Ken Wheeler: What I'll do is, I'll take something that I want to do. Then I'll, pitch it as the talk, right? Not having thought through how this would become real. Then it forces your hand. That robot crossbow thing, I had no idea, I knew how to do like Arduino, but I had no idea how to mechanically do that. It was a lot of trial and error.
    Same thing with that mini controller. Same thing. Very recently I spoke in London and, you know Auto-Tune?

    Kent C. Dodds: [crosstalk 00:09:36] Yeah, yeah, yeah.

    Ken Wheeler: So I wanted to put it in the browser.

    Kent C. Dodds: [crosstalk 00:09:40] Nice. Yeah. Cool.

    Ken Wheeler: And I didn't even know if it was possible. It is. But what you have to do is you take it and you compile it from seed, a WASM, and then you run it in an Audio Worklet in the browser. We were getting close there for a minute and it was not working. I would come down, the first hour or two of every morning, I'd be down in my office working on it. Like all right, let's see what we can do today. Dah dah dah. I don't know, seed that well, I don't know WASM that well, and I surely don't know Audio Worklets that well.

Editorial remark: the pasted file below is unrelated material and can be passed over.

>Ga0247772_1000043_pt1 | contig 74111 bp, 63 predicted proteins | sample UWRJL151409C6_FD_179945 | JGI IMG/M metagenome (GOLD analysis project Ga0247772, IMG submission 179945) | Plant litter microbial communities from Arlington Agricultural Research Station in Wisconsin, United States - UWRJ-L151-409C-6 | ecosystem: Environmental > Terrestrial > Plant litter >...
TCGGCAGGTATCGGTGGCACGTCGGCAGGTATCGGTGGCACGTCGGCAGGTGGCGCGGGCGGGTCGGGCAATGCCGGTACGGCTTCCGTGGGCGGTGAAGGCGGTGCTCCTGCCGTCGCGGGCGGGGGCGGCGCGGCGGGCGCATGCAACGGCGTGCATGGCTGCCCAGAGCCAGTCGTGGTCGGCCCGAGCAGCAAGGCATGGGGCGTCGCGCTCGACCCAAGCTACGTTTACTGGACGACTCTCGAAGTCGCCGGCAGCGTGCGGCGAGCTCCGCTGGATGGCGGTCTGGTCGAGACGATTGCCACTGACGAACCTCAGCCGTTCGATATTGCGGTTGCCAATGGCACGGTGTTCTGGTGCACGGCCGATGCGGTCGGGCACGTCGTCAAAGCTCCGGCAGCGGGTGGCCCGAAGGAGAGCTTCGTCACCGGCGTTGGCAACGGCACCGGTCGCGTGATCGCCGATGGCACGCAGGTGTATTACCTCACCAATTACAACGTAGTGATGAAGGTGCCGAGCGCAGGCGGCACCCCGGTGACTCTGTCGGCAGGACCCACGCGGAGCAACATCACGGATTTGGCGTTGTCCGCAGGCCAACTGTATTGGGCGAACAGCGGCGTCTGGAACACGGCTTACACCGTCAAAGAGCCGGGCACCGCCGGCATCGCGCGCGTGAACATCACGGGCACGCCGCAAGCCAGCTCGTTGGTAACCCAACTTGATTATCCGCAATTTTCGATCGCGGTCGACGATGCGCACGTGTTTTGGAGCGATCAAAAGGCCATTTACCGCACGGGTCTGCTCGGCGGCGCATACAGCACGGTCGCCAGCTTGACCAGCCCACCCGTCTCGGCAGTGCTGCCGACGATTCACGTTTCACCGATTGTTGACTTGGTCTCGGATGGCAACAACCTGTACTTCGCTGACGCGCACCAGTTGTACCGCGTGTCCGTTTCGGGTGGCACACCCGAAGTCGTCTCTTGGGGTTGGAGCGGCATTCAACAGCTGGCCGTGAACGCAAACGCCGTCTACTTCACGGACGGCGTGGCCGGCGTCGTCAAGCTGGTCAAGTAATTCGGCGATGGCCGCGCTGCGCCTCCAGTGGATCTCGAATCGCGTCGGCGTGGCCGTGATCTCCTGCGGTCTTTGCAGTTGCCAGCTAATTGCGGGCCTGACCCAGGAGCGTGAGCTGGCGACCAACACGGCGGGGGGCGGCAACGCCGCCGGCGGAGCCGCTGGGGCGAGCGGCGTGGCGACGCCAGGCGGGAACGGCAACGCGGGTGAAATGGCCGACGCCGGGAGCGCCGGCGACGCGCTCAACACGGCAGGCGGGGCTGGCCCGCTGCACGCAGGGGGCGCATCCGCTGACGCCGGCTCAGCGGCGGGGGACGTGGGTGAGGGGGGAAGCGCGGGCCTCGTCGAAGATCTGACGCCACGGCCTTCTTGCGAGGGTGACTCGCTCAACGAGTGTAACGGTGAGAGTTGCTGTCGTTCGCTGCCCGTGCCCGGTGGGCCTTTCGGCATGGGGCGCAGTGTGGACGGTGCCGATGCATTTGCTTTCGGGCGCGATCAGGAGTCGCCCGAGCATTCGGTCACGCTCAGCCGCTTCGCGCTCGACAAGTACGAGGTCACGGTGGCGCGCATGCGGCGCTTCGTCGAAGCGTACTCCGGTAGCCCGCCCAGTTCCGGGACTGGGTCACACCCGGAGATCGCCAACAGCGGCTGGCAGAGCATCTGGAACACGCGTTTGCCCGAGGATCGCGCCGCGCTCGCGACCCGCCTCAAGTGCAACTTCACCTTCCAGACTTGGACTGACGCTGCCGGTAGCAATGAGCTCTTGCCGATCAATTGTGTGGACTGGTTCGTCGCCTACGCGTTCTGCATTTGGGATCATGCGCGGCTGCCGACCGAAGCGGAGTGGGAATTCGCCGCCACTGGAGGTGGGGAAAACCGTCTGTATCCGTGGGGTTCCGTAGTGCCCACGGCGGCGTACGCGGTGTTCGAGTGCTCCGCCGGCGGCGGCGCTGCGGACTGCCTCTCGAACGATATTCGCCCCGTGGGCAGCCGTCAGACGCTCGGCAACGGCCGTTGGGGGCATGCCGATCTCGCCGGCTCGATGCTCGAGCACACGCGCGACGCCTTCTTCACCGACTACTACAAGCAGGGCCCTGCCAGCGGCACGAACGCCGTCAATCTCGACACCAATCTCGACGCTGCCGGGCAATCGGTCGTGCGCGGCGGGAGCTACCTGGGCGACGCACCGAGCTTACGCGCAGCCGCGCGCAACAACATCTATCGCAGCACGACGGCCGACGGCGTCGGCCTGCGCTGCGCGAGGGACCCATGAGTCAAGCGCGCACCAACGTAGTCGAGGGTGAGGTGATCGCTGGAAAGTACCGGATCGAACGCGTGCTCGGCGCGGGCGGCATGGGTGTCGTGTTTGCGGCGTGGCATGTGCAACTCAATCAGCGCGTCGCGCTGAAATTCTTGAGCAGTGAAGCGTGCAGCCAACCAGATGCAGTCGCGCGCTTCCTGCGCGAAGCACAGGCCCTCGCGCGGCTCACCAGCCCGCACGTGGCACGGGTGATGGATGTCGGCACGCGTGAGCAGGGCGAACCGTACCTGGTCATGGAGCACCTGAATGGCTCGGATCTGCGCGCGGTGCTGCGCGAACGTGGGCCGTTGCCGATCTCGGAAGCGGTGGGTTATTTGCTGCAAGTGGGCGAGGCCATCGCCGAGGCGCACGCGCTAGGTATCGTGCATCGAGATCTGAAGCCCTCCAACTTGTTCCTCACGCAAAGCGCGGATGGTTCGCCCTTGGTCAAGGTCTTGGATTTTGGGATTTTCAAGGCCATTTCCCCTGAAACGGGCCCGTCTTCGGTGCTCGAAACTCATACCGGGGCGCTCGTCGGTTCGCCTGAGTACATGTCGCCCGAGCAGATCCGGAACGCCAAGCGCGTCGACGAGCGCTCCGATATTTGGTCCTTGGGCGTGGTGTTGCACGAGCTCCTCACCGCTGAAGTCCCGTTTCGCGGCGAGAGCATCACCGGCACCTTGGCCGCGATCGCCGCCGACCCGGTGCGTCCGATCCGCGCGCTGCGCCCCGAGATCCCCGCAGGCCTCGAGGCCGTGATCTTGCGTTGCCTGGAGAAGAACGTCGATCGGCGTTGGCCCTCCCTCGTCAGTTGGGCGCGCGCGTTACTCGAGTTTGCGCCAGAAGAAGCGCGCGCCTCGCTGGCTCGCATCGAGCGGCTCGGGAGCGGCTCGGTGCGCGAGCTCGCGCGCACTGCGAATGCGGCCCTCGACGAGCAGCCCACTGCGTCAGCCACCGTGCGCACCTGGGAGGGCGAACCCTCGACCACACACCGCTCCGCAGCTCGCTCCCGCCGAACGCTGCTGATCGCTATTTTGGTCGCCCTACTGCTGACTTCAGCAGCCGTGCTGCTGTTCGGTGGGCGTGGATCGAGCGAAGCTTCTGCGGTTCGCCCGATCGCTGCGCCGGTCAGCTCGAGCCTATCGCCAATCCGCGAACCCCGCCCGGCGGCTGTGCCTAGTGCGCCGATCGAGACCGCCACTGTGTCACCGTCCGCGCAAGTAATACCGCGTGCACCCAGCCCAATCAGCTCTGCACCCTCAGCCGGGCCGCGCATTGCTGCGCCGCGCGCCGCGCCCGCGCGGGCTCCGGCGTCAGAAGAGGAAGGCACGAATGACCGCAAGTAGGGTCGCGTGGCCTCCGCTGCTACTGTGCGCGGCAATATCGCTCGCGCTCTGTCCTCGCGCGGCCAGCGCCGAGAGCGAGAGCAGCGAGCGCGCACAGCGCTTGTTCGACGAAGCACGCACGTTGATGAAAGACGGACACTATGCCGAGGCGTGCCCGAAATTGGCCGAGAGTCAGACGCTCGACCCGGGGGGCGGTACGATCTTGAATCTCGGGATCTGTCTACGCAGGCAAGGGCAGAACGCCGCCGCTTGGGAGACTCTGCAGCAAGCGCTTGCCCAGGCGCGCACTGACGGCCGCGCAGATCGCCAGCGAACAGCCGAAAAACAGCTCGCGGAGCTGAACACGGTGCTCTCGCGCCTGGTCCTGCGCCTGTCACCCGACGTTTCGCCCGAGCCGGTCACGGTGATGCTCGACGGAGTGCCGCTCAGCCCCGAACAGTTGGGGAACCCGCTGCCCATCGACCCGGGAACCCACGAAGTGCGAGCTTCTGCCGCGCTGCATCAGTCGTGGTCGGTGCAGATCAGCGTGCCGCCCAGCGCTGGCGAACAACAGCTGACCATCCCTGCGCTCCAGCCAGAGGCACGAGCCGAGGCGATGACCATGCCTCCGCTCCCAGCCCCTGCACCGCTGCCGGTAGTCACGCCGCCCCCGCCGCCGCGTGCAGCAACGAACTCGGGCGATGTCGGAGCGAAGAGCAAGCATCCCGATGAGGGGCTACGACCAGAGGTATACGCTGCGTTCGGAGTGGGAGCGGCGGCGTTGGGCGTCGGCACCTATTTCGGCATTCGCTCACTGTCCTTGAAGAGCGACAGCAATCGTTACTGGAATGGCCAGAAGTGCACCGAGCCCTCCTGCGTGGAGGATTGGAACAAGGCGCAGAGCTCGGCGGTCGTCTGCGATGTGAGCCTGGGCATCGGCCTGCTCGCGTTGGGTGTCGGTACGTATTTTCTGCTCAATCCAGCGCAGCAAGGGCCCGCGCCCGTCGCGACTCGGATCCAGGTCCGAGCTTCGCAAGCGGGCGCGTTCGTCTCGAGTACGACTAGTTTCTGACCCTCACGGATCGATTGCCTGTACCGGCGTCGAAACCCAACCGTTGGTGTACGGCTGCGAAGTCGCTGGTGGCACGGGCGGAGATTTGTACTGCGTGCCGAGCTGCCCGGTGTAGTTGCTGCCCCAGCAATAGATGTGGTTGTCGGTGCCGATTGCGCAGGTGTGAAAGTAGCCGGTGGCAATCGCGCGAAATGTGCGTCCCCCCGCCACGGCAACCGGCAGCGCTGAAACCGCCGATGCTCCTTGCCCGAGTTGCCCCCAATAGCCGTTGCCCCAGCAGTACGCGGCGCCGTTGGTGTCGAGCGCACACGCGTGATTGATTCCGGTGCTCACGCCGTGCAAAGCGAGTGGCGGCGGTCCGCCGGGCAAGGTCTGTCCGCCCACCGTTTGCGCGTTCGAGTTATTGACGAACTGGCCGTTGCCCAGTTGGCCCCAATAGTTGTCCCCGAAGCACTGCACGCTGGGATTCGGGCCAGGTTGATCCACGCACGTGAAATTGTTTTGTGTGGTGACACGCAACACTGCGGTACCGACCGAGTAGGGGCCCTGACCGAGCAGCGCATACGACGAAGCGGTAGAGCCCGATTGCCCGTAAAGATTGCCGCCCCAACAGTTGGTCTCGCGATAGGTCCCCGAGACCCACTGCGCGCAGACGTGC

What I did know is that I wanted Auto-Tune in the browser. I just saw the light at the end of the tunnel was an amazing demo where I could get up there live and just totally be T-Pain. I was like, this has to happen. It's too cool for it not to happen. So I learned enough about each to make it happen and went for it. It worked out and I can't think of a time that it hasn't worked out. It's gotten close. The Auto-Tune was probably the closest did it come. I started the crossbow a little while back. For a little safety buffer but the, the Auto-Tune that was cutting it close. I almost didn't pull that off.